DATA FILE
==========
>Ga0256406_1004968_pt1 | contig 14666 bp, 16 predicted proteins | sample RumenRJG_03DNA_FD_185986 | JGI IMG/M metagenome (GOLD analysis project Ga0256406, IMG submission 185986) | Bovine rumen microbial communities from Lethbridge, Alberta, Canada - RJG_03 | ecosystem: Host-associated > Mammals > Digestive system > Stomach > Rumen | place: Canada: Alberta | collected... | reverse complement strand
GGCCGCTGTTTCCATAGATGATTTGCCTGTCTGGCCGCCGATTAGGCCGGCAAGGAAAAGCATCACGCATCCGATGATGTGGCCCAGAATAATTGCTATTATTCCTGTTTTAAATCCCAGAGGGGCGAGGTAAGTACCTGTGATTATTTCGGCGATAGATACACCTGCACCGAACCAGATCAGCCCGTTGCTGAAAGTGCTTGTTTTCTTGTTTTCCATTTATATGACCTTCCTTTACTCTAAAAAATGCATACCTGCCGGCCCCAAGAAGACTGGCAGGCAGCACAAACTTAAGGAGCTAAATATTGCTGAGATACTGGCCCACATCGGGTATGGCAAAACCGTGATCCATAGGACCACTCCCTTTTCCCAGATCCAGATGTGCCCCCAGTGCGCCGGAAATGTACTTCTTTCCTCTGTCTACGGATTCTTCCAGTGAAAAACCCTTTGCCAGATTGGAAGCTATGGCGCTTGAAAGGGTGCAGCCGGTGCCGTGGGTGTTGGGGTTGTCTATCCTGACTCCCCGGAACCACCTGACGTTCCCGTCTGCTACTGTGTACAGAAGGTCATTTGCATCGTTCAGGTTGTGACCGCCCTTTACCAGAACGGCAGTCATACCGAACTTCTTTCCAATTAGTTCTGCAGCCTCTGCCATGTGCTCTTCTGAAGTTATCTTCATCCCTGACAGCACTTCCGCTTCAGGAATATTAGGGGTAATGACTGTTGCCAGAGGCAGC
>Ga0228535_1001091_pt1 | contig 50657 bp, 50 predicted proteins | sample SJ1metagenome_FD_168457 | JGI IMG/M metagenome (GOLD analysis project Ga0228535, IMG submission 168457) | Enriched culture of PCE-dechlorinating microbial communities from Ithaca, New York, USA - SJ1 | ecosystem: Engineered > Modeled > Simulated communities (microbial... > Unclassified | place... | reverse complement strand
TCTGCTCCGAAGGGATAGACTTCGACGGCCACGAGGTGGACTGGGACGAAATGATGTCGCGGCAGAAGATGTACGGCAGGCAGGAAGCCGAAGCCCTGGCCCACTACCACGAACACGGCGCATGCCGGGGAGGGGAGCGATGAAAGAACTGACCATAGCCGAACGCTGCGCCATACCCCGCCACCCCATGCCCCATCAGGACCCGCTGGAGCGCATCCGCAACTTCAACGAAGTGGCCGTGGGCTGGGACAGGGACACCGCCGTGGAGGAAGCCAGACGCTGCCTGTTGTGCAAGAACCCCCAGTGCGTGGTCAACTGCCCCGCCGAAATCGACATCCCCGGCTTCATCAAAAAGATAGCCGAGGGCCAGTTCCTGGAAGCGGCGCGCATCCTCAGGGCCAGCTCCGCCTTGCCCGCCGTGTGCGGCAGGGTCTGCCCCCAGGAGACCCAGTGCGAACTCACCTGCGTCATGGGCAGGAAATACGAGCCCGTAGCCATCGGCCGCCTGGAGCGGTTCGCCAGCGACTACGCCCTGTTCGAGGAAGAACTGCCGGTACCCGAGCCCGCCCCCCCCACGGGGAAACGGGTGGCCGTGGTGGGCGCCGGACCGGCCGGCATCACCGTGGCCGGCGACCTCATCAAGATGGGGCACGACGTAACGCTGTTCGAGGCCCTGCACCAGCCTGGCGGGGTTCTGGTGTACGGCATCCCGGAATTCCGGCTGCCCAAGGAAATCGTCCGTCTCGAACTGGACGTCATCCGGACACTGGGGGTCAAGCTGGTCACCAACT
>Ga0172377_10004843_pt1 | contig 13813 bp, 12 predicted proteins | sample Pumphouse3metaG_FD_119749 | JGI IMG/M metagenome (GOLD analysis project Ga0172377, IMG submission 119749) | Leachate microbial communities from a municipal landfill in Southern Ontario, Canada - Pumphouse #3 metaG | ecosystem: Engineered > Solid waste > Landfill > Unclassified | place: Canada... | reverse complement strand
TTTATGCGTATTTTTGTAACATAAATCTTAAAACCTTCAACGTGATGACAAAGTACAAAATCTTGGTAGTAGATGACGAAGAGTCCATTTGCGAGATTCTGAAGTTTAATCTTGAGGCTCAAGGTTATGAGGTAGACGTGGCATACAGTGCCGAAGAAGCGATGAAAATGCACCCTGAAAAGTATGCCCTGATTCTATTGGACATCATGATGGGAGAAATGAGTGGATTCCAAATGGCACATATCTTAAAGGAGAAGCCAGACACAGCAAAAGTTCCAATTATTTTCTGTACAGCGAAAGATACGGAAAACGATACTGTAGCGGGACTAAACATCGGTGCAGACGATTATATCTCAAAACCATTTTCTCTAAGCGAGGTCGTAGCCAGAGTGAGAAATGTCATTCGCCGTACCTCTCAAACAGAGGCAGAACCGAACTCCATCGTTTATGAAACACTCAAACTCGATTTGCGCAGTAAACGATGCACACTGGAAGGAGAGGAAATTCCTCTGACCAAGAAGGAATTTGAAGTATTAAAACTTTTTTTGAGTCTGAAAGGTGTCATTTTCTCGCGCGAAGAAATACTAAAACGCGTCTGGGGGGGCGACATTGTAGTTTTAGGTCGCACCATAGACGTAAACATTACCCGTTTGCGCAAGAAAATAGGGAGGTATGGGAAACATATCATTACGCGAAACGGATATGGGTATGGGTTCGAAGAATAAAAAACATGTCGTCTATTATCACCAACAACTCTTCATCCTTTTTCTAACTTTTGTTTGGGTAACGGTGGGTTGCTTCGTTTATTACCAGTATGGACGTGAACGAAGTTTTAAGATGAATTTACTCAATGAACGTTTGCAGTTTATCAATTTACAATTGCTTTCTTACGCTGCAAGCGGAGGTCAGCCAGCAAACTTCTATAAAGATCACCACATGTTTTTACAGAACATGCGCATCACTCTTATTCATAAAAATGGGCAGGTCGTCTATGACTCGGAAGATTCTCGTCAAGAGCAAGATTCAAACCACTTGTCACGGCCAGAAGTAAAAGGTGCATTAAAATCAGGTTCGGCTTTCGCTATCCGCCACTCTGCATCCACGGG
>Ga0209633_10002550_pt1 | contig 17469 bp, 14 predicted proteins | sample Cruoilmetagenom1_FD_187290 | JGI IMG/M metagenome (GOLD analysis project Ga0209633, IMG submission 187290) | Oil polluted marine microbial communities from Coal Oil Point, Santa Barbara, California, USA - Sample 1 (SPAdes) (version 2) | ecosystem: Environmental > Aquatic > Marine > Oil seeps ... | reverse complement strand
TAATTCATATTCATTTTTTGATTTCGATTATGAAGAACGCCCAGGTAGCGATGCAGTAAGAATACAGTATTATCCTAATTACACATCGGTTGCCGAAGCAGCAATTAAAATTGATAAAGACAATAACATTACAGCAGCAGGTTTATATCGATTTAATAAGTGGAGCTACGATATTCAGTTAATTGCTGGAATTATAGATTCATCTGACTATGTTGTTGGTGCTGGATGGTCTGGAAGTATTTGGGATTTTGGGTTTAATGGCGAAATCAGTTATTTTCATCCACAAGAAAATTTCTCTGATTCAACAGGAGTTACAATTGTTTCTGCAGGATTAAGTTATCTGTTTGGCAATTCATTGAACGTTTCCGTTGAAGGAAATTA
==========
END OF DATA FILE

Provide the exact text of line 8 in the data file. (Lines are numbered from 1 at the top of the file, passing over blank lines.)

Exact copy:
TAATTCATATTCATTTTTTGATTTCGATTATGAAGAACGCCCAGGTAGCGATGCAGTAAGAATACAGTATTATCCTAATTACACATCGGTTGCCGAAGCAGCAATTAAAATTGATAAAGACAATAACATTACAGCAGCAGGTTTATATCGATTTAATAAGTGGAGCTACGATATTCAGTTAATTGCTGGAATTATAGATTCATCTGACTATGTTGTTGGTGCTGGATGGTCTGGAAGTATTTGGGATTTTGGGTTTAATGGCGAAATCAGTTATTTTCATCCACAAGAAAATTTCTCTGATTCAACAGGAGTTACAATTGTTTCTGCAGGATTAAGTTATCTGTTTGGCAATTCATTGAACGTTTCCGTTGAAGGAAATTA